North Korea says it has “no interest” in resuming negotiations with the United States unless Washington stops “escalating hostile military moves” in the region, as the White House intends to revive stalled nuclear talks with Pyongyang.
North Korean leader Kim Jong-un and US President Donald Trump have so far met three times to discuss a persisting dispute over the North’s nuclear and ballistic missile programs.
Their first meeting was held in Singapore in June last year with little progress, mainly because the US refused to lift its harsh sanctions on North Korea. They met each other for their second summit in the Vietnamese capital, Hanoi, in February, which ended in failure as Trump abruptly walked away from the summit.
The collapse of the Vietnam summit prompted Pyongyang to warn that it was considering ending the talks and resuming its nuclear and missile tests.
Trump and Kim, however, briefly met again at the Korean border in late June, when the pair agreed to kick-start working-level talks.
On Wednesday, US special representative for North Korea Stephen Biegun, who is in Seoul for talks with South Korean officials, said that they were “prepared to engage as soon as we hear from our counterparts in North Korea.”
On Thursday, however, a spokesman for the North Korean Foreign Ministry seemed to reject that offer, lambasting a recent mid-range cruise missile test by Washington and its plans to deploy US Lockheed Martin F-35 fighter jets in the region as “dangerous” moves that can “trigger a new cold war.”
“This compels us to weigh a realistic way of turning our attention more to strengthening the physical deterrence,” the spokesman said in a statement carried by the official North Korea’s official Korean Central News Agency (KCNA).
“We remain unchanged in our position to resolve all issues in a peaceful manner through dialogue and negotiation,” the spokesman said. “[But,] dialogue accompanied by military threats is of no interest to us.”
Pyongyang is angered by joint military exercises by the US and its ally South Korea, saying that the annual 10-day drills violate agreements reached with Trump and his South Korean counterpart Moon Jae-in.
North Korea has long denounced the joint exercises as a rehearsal for invasion of its territories. Washington stations nearly 30,000 troops in the South to purportedly defend it from its northern neighbor.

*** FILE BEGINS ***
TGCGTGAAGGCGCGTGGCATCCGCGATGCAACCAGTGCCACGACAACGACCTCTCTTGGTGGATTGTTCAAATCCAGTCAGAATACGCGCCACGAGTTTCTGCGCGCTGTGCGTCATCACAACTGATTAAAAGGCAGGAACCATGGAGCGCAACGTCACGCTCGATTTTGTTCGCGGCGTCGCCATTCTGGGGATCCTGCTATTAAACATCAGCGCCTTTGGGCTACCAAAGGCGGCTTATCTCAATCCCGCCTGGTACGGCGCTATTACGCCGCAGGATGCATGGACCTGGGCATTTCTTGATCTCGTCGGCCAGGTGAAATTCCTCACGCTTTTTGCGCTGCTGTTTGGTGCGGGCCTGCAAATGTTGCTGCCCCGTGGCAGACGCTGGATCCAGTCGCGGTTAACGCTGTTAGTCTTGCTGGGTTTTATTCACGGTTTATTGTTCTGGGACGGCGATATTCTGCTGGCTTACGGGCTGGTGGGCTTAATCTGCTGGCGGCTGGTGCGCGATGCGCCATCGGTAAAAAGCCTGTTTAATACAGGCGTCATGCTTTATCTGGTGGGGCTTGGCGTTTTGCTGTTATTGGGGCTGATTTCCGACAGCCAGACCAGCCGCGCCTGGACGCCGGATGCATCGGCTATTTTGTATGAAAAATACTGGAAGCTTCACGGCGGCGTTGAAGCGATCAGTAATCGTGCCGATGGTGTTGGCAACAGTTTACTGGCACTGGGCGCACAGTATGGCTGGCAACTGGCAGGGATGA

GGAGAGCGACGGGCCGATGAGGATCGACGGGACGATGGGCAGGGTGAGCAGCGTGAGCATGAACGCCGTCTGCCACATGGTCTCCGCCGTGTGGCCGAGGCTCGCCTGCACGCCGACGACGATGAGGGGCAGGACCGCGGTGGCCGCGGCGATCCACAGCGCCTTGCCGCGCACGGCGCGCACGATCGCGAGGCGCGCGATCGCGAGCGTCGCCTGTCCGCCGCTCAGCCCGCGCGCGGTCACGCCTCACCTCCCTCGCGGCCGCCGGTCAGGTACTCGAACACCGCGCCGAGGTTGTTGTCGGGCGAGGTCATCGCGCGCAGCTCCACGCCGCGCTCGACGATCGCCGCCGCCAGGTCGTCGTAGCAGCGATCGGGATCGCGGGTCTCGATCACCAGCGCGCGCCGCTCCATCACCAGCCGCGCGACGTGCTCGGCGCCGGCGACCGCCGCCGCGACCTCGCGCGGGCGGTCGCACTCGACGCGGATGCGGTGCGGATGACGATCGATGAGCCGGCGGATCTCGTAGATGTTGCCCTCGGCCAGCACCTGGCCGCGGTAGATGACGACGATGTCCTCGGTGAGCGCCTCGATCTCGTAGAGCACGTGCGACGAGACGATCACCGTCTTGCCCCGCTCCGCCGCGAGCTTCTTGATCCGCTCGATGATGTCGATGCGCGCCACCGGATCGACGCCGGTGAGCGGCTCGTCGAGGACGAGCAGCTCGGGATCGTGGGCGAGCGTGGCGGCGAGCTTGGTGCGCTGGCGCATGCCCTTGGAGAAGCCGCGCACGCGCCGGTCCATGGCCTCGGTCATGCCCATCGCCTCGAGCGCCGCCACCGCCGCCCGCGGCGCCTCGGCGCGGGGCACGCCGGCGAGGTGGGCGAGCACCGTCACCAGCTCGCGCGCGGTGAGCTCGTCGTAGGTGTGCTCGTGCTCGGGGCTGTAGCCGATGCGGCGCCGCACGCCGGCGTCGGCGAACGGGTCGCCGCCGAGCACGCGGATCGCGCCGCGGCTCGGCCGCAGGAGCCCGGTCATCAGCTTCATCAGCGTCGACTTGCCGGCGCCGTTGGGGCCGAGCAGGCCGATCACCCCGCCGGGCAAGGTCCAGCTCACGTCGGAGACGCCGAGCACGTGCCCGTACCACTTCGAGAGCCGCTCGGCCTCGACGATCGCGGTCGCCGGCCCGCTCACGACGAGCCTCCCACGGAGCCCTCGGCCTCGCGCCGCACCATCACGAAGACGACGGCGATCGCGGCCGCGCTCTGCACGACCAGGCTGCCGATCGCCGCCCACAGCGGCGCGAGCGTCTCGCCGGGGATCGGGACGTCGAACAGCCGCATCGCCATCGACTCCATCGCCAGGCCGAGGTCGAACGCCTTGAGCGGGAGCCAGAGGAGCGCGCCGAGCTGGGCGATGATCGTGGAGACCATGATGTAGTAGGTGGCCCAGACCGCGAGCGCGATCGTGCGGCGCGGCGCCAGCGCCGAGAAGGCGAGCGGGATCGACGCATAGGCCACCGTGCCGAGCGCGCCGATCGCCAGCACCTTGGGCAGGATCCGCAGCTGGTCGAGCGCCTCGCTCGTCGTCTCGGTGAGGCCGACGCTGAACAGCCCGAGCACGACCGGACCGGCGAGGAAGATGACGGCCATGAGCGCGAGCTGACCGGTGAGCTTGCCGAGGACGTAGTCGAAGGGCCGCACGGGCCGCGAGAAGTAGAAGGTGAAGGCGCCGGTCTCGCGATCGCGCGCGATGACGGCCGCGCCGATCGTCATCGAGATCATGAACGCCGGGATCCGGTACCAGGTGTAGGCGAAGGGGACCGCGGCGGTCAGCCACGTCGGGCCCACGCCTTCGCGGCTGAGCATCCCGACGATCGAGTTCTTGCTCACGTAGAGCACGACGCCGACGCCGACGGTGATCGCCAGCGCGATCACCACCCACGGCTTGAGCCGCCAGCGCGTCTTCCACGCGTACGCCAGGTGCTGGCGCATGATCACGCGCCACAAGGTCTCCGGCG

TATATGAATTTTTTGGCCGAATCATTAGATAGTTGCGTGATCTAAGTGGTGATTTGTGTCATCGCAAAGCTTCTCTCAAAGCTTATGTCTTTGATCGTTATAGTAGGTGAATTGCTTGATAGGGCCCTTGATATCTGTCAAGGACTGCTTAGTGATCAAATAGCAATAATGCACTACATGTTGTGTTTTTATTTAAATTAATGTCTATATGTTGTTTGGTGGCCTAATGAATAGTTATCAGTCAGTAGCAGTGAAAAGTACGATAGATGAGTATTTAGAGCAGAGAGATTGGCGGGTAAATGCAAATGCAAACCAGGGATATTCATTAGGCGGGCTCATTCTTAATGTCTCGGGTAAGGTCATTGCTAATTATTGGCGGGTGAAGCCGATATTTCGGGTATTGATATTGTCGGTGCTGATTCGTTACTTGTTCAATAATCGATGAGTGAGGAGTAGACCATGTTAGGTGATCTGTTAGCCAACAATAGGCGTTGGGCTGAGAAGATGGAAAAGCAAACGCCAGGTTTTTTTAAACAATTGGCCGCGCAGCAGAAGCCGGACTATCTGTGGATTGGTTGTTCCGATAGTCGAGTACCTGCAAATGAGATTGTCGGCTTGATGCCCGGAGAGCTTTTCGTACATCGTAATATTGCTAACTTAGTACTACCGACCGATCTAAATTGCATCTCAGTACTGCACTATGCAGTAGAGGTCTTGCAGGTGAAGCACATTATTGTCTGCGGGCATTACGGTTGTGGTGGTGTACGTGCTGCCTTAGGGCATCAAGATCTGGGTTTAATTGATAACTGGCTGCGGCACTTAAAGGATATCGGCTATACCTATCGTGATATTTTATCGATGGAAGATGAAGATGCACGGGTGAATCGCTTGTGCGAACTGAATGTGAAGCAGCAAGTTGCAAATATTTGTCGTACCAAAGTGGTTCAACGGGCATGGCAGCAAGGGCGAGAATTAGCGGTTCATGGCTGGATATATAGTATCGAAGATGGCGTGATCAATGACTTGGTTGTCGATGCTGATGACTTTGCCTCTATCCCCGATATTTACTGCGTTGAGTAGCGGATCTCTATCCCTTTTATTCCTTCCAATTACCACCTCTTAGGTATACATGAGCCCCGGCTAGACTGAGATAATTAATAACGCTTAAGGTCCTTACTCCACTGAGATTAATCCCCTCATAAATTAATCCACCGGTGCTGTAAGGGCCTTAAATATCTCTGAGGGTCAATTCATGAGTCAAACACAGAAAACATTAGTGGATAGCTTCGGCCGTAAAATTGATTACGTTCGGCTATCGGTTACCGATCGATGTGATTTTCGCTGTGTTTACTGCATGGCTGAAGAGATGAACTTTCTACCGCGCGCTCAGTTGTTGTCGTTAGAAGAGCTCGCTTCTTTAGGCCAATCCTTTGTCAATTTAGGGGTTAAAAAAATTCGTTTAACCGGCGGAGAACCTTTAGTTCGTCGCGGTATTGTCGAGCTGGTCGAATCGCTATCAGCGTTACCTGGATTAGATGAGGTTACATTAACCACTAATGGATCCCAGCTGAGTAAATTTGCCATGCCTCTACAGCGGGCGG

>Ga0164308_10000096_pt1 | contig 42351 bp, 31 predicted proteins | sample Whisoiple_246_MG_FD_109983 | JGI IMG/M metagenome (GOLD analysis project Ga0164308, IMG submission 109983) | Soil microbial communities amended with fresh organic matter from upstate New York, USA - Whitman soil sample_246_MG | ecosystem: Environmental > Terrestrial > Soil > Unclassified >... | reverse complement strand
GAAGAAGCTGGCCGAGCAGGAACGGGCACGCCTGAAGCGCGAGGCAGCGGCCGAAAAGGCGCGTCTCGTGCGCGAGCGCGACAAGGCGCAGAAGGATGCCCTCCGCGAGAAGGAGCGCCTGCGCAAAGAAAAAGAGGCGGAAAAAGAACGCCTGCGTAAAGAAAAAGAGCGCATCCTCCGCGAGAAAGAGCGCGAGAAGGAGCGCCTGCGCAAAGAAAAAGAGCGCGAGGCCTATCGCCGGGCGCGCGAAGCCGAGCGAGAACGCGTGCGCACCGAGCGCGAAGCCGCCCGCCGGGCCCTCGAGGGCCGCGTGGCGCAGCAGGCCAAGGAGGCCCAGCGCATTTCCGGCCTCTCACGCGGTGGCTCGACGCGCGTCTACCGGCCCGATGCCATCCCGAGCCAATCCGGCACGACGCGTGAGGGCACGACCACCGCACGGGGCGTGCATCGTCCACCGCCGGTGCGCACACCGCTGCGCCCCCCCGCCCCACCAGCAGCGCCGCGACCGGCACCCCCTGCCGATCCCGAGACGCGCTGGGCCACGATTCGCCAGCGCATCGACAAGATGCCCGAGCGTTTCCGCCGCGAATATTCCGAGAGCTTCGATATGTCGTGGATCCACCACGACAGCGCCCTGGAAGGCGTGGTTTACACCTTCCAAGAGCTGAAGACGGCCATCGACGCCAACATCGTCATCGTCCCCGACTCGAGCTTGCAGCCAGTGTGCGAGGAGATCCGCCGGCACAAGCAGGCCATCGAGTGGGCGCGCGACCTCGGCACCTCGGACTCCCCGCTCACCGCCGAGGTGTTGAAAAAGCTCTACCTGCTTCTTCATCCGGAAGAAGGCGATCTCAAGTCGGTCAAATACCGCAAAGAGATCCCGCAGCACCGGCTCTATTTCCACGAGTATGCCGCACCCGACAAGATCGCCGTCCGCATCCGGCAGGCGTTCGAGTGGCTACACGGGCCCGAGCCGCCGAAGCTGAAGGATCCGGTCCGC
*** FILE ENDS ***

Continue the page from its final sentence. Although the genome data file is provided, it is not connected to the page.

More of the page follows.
North Korea, currently under multiple rounds of sanctions by the United Nations (UN) and the US over its nuclear and missile programs, put a unilateral halt to its missile and nuclear tests shortly before a diplomatic thaw began between Pyongyang and Seoul in early 2018. The thaw later led to two official summits between Trump and Kim in Singapore and Vietnam.
Since late July, Pyongyang has conducted a number of weapons tests, described by Seoul as short-range ballistic missiles. Trump has downplayed the launches, saying that other countries also test the same missiles.
The US has so far refused to lift any sanctions in return for several unilateral steps already taken by Pyongyang. North Korea has also demolished at least one nuclear test site and agreed to allow international inspectors into a missile engine test facility.
Separately on Thursday, South Korea’s deputy national security adviser Kim Hyun-chong said that Washington and Pyongyang were expected to restart denuclearization talks soon.
“My impression was that North Korea and the United States would carry out dialog soon, and it would go well,” Kim said at a press conference after the one-hour meeting with Biegun in capital, Seoul.
This article has been adapted from its original source.
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